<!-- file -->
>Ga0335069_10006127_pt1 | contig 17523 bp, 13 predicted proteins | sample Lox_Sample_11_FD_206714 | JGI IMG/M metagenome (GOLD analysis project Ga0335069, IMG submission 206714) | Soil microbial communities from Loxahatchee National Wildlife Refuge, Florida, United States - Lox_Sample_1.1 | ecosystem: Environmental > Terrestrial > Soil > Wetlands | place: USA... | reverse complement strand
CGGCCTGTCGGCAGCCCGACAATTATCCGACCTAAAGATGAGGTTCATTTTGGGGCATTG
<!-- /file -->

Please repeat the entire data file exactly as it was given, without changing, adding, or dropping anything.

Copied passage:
>Ga0335069_10006127_pt1 | contig 17523 bp, 13 predicted proteins | sample Lox_Sample_11_FD_206714 | JGI IMG/M metagenome (GOLD analysis project Ga0335069, IMG submission 206714) | Soil microbial communities from Loxahatchee National Wildlife Refuge, Florida, United States - Lox_Sample_1.1 | ecosystem: Environmental > Terrestrial > Soil > Wetlands | place: USA... | reverse complement strand
CGGCCTGTCGGCAGCCCGACAATTATCCGACCTAAAGATGAGGTTCATTTTGGGGCATTG